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Yelp To "Clarify" How Advertising Affects Listing

kdawson posted more than 4 years ago | from the former-lawsuit-is-an-ex-tort dept.

Advertising 53

WrongSizeGlass writes "Ars Technica is reporting that Yelp is going to change some features in the wake of the class-action suit brought against it. Yelp has been accused of extortion; the Yelp co-founder denies all. The NY Times Bits blog has more details about the changes Yelp intends to make. According to Ars, the business that filed the lawsuit says that the newly announced changes do not address their original complaints at all."

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FIRST POST (-1, Offtopic)

Anonymous Coward | more than 4 years ago | (#31756738)

FP!FP!

Re:FIRST POST (1, Insightful)

Anonymous Coward | more than 4 years ago | (#31756804)

WTF is Yelp?

Re:FIRST POST (4, Funny)

Cryacin (657549) | more than 4 years ago | (#31756854)

Yelp (verb) to call or cry out sharply when a class action law suite is filed against you.

Re:FIRST POST (5, Informative)

Trepidity (597) | more than 4 years ago | (#31757002)

It is a website on the internet, where you can post reviews of things. Mostly restaurants, but apparently also hospitals. It's gotten popular enough that businesses care what their Yelp reviews are like, because it can meaningfully impact business. There are allegations that Yelp takes advantage of this to "suggest" that businesses become paying advertisers, if they'd like their reviews page to look good.

Re:FIRST POST (3, Insightful)

garcia (6573) | more than 4 years ago | (#31757114)

Just so you know businesses care about all websites that have a high Google Rank. I, almost daily, deal with astroturfing except I have no problems researching and outing these people when I catch them. Nothing better than teaching businesses not to be fucking stupid. Here's today's example: http://www.lazylightning.org/rack-shack-bbq-burnsville-mn#comment-49534 [lazylightning.org]

Yelp was helping them be stupid while being stupid themselves. Double negatives are a no-no.

Re:FIRST POST (1)

BillMike (1768382) | more than 4 years ago | (#31772312)

Howwwfeeling I don’t believe it. That is a great picture but I am scare about it. You have a good job. Thank you. oakley sunglasses [oakleysunglassesmall.com] discount oakley sunglasses [oakleysunglassesmall.com] oakley sunglass [oakleysunglassesmall.com]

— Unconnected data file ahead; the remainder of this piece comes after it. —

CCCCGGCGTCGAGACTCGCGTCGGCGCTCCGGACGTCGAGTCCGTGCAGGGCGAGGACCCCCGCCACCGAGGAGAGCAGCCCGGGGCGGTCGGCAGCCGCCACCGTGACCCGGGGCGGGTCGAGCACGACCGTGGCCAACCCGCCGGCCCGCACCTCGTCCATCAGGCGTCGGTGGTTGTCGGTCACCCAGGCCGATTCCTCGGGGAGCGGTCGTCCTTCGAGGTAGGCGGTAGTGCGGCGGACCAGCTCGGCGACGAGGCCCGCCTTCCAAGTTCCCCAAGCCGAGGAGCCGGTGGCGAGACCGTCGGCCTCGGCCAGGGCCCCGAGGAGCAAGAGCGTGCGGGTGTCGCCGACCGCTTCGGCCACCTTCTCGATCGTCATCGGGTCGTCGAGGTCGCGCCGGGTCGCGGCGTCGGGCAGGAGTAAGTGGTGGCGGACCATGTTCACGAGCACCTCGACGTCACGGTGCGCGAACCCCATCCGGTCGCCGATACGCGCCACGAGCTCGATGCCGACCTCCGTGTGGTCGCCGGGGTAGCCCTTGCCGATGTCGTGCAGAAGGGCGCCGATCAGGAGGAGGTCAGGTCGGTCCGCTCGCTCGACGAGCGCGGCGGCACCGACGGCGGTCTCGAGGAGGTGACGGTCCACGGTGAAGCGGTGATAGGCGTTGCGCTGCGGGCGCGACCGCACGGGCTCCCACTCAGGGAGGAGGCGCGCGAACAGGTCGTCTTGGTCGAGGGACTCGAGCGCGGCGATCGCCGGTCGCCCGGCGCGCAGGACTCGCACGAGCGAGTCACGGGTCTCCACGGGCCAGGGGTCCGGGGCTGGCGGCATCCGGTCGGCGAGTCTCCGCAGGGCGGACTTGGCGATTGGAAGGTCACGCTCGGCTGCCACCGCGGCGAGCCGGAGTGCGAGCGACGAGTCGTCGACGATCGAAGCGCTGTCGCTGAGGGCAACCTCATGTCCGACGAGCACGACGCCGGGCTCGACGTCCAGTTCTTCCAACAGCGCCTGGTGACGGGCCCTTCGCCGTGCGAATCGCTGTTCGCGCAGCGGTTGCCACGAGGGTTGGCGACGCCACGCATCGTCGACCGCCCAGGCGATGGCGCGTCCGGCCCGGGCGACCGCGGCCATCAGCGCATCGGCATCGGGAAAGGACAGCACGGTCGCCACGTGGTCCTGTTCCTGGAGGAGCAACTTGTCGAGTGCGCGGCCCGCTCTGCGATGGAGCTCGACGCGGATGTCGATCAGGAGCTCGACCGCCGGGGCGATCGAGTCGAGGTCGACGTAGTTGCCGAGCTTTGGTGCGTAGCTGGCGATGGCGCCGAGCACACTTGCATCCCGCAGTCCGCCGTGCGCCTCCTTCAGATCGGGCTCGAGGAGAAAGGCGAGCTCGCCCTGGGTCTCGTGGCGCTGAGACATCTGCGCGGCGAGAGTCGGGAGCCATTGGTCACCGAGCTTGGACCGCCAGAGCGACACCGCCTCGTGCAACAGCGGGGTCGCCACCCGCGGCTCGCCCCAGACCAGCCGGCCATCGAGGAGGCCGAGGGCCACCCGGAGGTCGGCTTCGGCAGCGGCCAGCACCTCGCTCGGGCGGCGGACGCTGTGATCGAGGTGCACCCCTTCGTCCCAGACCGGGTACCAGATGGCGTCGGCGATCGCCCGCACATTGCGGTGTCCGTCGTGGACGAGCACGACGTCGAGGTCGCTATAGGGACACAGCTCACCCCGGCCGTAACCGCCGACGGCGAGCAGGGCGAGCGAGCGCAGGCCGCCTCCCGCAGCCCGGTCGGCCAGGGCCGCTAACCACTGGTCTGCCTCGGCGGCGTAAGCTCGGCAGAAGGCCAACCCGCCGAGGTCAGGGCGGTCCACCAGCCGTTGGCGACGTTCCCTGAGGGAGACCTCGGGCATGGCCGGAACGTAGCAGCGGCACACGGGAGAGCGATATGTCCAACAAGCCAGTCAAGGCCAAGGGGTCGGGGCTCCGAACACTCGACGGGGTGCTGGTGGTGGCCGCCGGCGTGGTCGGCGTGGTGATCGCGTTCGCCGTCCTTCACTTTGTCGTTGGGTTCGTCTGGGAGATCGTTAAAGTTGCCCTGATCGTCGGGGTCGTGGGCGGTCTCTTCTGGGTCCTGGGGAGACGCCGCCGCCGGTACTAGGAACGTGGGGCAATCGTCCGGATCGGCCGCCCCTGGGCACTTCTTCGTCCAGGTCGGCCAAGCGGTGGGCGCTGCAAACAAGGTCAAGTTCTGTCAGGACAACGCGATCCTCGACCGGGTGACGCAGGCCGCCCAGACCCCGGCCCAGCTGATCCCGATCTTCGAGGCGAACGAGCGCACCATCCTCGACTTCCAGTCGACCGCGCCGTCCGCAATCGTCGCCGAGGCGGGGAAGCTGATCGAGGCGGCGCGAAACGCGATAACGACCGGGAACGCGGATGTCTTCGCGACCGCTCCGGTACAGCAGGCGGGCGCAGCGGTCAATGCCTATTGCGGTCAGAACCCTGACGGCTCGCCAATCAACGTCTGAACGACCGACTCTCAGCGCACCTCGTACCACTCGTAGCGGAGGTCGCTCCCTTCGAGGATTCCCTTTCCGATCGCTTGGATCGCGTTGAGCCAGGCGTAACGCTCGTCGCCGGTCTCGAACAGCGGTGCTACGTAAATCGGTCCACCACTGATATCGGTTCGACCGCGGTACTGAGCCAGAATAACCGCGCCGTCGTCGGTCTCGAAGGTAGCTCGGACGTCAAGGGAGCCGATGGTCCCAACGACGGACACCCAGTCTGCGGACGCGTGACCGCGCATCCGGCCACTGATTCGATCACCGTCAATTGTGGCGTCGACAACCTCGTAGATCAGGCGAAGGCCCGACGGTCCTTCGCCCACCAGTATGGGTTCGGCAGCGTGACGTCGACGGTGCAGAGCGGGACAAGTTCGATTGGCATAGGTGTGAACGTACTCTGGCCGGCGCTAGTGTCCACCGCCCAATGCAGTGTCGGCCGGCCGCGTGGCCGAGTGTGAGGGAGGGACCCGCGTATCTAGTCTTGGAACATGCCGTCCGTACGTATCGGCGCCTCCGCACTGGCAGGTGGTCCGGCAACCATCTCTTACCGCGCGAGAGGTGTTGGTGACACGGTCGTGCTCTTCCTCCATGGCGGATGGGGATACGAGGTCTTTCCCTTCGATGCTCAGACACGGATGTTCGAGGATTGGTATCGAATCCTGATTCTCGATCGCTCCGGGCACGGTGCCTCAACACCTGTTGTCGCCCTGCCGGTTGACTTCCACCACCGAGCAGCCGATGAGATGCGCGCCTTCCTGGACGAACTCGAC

Re:FIRST POST (0)

Anonymous Coward | more than 4 years ago | (#31772958)

Perhaps I missed your point. Who exactly are you in this blog comment clustergasm?

Re:FIRST POST (3, Interesting)

six11 (579) | more than 4 years ago | (#31757262)

It is funny to me that this story comes up on slashdot now. Just two days ago, I went to pick up my dog from the day care place, and the owner asked me if I use Yelp. I told her it was crap and that you can never believe anything you see there, but she (rightfully) said that other people don't see it that way. It seems Yelp had deleted all their positive reviews, and only kept the one bad one. This is a business started by a couple young people who have obviously put all of their eggs into this particular basket. It makes me really angry, but I don't know what I can do to Yelp to get them to stop. Ignoring them would do no good, because that's what I was doing before and that obviously wasn't working.

The world needs a way to hold companies like Yelp accountable. My experience with the dog place made me wonder if maybe there was some legal structure a company could use. For example, NotYelp.com does what Yelp does, but sells $1 contracts with anybody who will buy them that the reviewing system meets certain requirements, like not purging positive reviews from businesses that don't advertise with you. This would create an assurance for other people that NotYelp.com would have to be crazy to do untrustworthy things, which should make NotYelp.com reliable and worthy of your trust.

Re:FIRST POST (1)

HBI (604924) | more than 4 years ago | (#31757944)

Sue them. Eventually, the litigation costs will make them shut down, but it'll be a long way down the road, sadly.

It's the only way, though.

Re:FIRST POST (1)

Danse (1026) | more than 4 years ago | (#31757990)

It is funny to me that this story comes up on slashdot now. Just two days ago, I went to pick up my dog from the day care place, and the owner asked me if I use Yelp. I told her it was crap and that you can never believe anything you see there, but she (rightfully) said that other people don't see it that way. It seems Yelp had deleted all their positive reviews, and only kept the one bad one. This is a business started by a couple young people who have obviously put all of their eggs into this particular basket. It makes me really angry, but I don't know what I can do to Yelp to get them to stop. Ignoring them would do no good, because that's what I was doing before and that obviously wasn't working.